Oxford English Dictionary adds over 1,000 updated entries

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London, Sep 13 (IANS) The Oxford English Dictionary (OED) added over 1,000 revised and updated entries to its September update.

“Squee”, an exclamation expressing delight or excitement, was added to the updated list, along with “YOLO”, “moobs”, “gender-fluid”, “yogalates” and “Westminster bubble”.

YOLO is the acronym for “you only live once”, while moobs refer to male boobs. Gender-fluid means a person with a fluid or unfixed gender identity while yogalates is yoga combined with Pilates.

Westminster bubble indicates an insular community of British politicians and civil servants who are out of touch with the experiences and concerns of the wider public.

Besides online slangs, some of the new entries have been introduced from other languages, including food terms like “spanakopita” or Greek spinach pie and “kare-kare”, a traditional Filipino stew.

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The OED is updated every three months. What makes the September update unique is that this month marks the centenary of the birth of Roald Dahl, a British author and screenwriter widely known by his famous children’s book “Charlie and the Chocolate Factory”.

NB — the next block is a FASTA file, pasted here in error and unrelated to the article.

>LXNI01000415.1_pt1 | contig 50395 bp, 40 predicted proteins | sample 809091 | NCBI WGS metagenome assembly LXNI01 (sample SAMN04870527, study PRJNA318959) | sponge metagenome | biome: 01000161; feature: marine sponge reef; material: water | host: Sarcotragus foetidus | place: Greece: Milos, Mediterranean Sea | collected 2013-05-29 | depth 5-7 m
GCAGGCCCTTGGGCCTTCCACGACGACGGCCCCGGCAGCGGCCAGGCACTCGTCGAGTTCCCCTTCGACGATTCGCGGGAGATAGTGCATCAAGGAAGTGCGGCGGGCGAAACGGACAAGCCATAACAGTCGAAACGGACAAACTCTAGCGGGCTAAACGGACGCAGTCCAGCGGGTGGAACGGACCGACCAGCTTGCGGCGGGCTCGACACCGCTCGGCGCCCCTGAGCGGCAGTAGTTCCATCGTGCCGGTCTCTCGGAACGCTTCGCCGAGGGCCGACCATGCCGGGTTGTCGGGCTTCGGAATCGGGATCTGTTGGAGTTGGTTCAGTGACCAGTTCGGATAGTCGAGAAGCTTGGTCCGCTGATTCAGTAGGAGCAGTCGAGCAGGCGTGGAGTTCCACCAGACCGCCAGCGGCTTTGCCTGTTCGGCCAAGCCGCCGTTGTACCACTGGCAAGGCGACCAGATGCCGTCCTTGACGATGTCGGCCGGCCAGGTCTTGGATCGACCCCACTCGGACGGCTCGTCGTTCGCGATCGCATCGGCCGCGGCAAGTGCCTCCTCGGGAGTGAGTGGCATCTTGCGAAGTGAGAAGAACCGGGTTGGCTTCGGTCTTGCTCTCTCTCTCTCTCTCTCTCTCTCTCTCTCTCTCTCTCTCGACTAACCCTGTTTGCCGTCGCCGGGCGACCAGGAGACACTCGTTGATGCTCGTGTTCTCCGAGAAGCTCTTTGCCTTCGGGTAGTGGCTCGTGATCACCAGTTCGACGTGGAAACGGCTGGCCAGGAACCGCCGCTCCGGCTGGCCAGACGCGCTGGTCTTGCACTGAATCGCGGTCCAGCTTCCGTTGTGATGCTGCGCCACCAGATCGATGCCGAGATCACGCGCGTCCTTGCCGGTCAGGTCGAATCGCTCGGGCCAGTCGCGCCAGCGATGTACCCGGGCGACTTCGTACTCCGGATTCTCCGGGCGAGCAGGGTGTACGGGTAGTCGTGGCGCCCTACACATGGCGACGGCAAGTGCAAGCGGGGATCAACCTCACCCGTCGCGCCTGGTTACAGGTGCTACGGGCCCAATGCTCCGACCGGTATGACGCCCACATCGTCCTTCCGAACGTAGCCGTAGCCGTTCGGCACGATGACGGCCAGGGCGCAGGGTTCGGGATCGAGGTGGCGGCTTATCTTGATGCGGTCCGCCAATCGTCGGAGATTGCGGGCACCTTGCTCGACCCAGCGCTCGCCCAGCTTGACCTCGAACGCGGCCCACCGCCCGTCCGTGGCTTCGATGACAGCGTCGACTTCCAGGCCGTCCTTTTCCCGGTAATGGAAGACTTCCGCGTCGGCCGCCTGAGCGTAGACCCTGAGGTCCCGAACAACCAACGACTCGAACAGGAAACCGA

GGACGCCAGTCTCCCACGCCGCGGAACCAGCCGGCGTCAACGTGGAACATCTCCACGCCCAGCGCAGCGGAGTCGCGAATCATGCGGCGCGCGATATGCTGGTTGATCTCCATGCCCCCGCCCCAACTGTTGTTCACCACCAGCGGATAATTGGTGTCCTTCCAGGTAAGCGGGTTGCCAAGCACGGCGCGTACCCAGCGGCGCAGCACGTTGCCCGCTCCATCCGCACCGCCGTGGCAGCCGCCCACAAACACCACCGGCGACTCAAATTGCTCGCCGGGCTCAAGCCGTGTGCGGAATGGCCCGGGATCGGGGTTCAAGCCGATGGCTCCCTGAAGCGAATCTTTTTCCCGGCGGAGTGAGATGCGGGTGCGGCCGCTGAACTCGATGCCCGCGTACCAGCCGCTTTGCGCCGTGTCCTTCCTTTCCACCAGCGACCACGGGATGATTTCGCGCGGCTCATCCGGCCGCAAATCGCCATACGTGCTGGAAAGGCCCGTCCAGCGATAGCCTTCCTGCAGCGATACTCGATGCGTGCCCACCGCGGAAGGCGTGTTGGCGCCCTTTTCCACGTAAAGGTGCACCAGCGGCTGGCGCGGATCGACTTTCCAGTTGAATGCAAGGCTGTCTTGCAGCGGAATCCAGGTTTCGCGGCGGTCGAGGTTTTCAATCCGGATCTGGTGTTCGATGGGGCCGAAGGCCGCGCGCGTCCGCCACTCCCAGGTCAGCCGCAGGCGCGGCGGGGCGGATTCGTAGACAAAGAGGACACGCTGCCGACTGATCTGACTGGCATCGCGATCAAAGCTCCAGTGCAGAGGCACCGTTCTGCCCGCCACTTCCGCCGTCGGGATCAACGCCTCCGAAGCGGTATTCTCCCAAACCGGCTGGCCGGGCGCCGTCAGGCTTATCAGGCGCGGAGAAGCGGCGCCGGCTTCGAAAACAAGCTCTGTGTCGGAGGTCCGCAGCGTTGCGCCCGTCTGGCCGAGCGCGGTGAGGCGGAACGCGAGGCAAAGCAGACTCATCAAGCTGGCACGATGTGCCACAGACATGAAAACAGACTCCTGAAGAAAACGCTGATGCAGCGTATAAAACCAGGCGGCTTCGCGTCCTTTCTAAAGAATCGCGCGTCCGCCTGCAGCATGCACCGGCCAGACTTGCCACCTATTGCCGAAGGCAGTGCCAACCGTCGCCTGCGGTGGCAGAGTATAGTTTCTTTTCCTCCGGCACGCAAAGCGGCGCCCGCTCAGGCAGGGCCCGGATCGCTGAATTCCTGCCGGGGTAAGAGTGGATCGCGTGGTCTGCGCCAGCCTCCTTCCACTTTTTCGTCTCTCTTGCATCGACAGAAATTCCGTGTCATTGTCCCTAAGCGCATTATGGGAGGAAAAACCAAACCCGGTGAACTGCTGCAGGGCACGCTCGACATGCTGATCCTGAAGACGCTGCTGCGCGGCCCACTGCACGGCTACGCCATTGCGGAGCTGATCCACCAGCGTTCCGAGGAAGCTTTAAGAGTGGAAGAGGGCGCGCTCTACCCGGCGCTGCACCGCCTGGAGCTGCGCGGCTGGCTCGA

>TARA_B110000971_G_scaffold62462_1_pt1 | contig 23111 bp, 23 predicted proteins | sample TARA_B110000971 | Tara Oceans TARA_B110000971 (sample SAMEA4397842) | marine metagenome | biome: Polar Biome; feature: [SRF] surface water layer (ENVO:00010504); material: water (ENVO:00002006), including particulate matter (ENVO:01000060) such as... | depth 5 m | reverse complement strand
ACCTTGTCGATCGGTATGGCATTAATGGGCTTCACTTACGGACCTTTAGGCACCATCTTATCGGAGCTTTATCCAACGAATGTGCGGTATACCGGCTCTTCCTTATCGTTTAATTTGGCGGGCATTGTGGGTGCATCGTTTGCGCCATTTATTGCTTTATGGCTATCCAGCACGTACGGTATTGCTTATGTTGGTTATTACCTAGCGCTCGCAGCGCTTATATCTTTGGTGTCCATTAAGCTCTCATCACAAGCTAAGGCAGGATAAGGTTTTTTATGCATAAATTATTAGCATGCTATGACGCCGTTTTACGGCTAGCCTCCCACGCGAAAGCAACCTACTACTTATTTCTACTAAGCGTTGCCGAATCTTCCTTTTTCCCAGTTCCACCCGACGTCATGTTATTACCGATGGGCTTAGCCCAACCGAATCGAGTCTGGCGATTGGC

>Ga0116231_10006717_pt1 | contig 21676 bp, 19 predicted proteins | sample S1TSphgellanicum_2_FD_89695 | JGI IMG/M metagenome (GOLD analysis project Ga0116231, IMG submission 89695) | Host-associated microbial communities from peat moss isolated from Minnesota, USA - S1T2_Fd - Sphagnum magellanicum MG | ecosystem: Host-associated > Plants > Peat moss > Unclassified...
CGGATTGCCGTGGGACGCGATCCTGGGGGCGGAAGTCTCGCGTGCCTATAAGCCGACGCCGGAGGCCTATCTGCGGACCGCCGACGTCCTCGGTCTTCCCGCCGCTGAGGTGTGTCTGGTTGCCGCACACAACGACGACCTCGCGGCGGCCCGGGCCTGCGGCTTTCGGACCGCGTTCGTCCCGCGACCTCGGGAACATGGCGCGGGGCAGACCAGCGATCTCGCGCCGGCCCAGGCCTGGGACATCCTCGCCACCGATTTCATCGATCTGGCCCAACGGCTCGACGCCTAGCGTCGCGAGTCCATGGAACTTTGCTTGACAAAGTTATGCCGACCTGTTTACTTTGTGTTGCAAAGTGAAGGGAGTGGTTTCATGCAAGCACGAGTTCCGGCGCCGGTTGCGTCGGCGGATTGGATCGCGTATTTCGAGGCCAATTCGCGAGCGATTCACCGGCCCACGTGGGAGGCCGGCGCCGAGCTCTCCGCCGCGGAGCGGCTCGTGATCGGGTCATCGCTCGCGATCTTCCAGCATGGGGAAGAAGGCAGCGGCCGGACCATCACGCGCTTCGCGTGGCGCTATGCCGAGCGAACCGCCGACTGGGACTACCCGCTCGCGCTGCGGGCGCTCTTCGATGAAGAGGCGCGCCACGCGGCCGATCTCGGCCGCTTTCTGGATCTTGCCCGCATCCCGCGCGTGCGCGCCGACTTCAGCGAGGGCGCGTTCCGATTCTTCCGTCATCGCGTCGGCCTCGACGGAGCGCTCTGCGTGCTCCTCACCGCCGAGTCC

To mark this occasion and the publication of Oxford’s Roald Dahl Dictionary, September’s quarterly update to the OED contains a range of revised and newly drafted entries described by another newly added word “Dahlesque”.

“Oompa Loompa” is one of the newly-added words with a sense of “Dahlesque delight in the bizarre”.

In the 1971 film adaption of Dahl’s Charlie and the Chocolate Factory, Oompa Loompas were featured as knee-high beings with green hair and orange skin working in the factory run by chocolatier Willy Wonka.

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“Ever since the release of Willy Wonka and the Chocolate Factory, while a person may be likened to an Oompa Loompa in stature or industriousness, such comparisons are now much more likely to allude to the Day-Glo effects of some fake tanning products,” said Jonathan Dent, a senior editor for OED.

Some readers may say the updated entries and new words were “splendiferous” (full of splendour), but if they don’t make any sense, just “fuhgeddaboudit” (forget about it)!



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